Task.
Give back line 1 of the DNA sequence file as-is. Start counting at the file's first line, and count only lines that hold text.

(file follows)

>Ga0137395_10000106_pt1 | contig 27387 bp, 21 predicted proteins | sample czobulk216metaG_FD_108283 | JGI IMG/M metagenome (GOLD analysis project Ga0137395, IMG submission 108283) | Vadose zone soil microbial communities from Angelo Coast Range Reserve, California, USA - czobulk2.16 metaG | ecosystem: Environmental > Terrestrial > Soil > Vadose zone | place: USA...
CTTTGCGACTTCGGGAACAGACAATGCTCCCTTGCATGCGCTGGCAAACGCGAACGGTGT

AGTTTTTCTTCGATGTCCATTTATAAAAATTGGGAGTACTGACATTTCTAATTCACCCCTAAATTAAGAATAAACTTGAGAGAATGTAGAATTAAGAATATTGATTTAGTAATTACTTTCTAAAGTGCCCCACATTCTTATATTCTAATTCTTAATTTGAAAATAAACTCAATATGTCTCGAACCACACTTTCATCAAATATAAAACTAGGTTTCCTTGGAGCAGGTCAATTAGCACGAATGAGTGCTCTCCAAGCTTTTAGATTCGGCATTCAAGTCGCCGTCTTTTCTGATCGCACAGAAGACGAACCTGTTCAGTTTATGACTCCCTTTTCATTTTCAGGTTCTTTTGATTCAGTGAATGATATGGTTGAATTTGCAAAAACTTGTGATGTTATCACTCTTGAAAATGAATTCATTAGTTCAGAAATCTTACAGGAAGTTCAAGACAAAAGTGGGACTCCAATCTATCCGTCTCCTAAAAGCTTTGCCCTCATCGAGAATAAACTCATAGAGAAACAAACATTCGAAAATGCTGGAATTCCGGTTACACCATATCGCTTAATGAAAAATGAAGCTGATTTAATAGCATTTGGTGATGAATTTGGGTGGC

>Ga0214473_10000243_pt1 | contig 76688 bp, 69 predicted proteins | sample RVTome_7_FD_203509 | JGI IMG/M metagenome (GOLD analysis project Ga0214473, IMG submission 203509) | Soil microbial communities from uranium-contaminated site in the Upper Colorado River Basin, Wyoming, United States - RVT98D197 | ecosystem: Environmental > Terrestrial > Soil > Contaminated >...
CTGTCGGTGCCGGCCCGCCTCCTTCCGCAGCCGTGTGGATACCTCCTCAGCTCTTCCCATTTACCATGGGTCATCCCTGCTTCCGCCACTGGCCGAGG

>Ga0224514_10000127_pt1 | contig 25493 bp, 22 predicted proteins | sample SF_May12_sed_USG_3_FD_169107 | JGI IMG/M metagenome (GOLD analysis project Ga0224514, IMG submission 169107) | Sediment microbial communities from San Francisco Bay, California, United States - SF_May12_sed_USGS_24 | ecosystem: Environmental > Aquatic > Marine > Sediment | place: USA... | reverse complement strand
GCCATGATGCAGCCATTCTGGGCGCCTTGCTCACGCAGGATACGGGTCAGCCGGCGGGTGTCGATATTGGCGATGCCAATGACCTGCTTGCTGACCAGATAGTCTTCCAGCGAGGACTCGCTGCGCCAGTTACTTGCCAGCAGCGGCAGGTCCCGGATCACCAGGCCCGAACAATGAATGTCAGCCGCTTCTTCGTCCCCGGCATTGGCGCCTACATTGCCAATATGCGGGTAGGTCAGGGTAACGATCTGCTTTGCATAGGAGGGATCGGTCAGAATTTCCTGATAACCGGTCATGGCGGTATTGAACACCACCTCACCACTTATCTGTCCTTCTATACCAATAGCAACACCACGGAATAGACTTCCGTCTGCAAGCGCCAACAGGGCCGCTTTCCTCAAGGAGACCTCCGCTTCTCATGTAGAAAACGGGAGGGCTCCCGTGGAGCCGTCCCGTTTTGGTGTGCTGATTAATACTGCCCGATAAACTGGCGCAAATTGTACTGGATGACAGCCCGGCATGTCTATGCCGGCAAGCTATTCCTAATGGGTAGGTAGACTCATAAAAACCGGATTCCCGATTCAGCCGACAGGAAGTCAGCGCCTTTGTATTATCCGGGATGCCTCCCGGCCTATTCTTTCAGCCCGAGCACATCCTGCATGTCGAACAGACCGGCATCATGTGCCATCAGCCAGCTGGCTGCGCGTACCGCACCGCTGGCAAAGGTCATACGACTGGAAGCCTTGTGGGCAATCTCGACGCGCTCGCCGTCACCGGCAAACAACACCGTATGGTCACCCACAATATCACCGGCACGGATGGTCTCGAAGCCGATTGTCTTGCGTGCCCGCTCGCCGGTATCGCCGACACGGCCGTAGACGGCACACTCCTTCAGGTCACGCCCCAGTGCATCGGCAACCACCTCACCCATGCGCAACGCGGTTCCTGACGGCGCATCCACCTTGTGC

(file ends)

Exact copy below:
>Ga0137395_10000106_pt1 | contig 27387 bp, 21 predicted proteins | sample czobulk216metaG_FD_108283 | JGI IMG/M metagenome (GOLD analysis project Ga0137395, IMG submission 108283) | Vadose zone soil microbial communities from Angelo Coast Range Reserve, California, USA - czobulk2.16 metaG | ecosystem: Environmental > Terrestrial > Soil > Vadose zone | place: USA...